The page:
Failed banks are never good news, but a recent slowing in the bank failure rate provides “less bad” news for the American economy.
A total of 44 banks failed in the first five months of 2011, about one-third less than the 65 banks that failed from January through May of 2010. While the number of failures remains historically high, the slowdown indicates that the banking industry is beginning to stabilize after nearly collapsing in 2008.
Between 2003 and 2007, only ten banks failed, the lowest five-year failure total in the entire history of the Federal Deposit Insurance Corporation, the primary federal agency supervising banks. Among other things, the FDIC insures individual bank deposits up to $250,000.
“As it happened, this was the calm before the storm,” said Sheila C. Bair, chairman of the FDIC, addressing Congress in late May. Since the end of 2007, the FDIC has moved in to resolve 365 failed banks holding $659 billion in assets. The banks managed 30.6 million deposit accounts with $427 billion in deposits.
“These failures included some of the largest and most challenging resolutions the FDIC has ever undertaken,” Bair said. While only 25 institutions failed in 2008 they included Washington Mutual Bank with $299 billion in assets and more than 2,000 branches located in 15 states.
“Following the string of large failures in 2008 and 2009, the recent trend has been toward the failure of smaller institutions,” Bair said. From 2009 to 2010 the average size of failed institutions fell by half to around $600 million in assets. At the same time, the number of failed institutions increased to 157 in 2010. Through April 2011, the failures have drained $85.4 billion from FDIC insurance pool, funded through insurance premiums paid by banks.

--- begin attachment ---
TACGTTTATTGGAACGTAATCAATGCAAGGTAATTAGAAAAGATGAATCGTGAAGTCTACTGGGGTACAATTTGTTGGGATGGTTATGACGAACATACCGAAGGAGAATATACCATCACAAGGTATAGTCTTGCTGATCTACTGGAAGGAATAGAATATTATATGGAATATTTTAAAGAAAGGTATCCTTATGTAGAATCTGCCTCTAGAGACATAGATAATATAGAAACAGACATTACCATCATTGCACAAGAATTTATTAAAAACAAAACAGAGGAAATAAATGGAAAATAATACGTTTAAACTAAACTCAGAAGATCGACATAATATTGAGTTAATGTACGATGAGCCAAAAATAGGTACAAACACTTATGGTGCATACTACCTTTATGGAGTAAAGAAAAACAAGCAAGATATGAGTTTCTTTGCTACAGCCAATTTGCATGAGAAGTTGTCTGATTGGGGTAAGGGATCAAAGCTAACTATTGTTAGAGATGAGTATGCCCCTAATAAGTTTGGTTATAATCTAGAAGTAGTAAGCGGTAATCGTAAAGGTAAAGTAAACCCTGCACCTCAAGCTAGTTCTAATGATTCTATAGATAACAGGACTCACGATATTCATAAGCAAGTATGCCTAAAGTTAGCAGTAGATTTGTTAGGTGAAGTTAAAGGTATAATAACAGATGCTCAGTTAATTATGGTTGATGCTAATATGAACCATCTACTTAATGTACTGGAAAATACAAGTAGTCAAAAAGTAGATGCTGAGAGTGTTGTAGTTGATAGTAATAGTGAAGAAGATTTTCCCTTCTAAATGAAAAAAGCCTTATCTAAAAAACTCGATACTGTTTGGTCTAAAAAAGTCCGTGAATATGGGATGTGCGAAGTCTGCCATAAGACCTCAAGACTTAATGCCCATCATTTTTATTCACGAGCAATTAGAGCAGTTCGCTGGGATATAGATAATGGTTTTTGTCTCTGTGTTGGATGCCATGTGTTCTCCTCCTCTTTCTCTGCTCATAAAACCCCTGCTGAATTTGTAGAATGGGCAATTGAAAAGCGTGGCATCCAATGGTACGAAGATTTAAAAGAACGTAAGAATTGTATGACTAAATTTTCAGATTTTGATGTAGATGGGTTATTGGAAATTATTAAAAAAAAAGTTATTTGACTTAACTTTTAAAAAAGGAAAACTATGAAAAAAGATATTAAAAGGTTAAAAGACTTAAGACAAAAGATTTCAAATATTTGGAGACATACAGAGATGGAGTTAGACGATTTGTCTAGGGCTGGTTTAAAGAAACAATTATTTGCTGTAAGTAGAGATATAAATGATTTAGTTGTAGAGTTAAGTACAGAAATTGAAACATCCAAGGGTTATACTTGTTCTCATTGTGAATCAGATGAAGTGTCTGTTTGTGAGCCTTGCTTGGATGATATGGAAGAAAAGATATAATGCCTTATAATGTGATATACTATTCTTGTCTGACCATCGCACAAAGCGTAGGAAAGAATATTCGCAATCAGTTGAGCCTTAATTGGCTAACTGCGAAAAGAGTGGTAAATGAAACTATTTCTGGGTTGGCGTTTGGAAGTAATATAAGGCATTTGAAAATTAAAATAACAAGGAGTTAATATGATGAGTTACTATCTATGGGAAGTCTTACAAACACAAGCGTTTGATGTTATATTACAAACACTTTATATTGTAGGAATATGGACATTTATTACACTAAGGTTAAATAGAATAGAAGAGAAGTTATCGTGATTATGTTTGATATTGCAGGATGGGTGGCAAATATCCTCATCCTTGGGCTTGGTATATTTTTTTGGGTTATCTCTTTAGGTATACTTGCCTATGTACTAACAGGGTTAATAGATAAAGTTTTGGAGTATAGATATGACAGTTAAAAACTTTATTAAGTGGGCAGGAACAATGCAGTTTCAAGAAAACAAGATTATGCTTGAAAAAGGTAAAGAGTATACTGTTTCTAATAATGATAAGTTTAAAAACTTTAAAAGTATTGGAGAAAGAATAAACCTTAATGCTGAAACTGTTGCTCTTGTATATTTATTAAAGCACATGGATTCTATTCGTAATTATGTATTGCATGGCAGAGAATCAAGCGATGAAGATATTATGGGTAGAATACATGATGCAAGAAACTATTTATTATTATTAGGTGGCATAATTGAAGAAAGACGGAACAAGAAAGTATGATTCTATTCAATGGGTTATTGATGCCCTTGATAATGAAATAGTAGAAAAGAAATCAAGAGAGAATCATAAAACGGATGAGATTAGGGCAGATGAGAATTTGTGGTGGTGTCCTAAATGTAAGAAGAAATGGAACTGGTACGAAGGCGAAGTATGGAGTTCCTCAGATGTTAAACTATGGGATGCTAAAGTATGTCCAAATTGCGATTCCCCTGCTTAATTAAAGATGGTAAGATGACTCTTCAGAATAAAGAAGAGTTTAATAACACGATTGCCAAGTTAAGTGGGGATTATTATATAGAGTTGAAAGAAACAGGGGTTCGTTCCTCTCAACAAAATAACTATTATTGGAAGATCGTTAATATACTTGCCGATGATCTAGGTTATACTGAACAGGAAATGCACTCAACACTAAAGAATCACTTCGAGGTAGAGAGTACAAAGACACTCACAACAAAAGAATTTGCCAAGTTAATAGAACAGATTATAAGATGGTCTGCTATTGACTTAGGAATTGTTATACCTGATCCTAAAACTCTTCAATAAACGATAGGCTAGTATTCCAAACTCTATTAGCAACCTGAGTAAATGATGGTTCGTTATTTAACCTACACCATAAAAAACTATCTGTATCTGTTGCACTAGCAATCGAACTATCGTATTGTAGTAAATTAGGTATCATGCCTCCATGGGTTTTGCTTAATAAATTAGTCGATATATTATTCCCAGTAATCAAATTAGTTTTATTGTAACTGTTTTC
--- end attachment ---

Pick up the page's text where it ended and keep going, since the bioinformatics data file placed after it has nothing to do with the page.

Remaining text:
“While the number of failures remains elevated, we expect that 2010 will ultimately proved to have been the peak year for bank failures in this cycle,” Bair said.
Bank failures have been concentrated in Florida, Illinois and Georgia, with the Pacific Northwest, West and Southwest and upper Midwest also taking hard hits, said David Barr, a spokesman for the FDIC. The crisis, now shifting from the home mortgage sector to the commercial real estate sector, is having a greater impact on local and regional banks, which hold a greater percentage of their assets in commercial loans.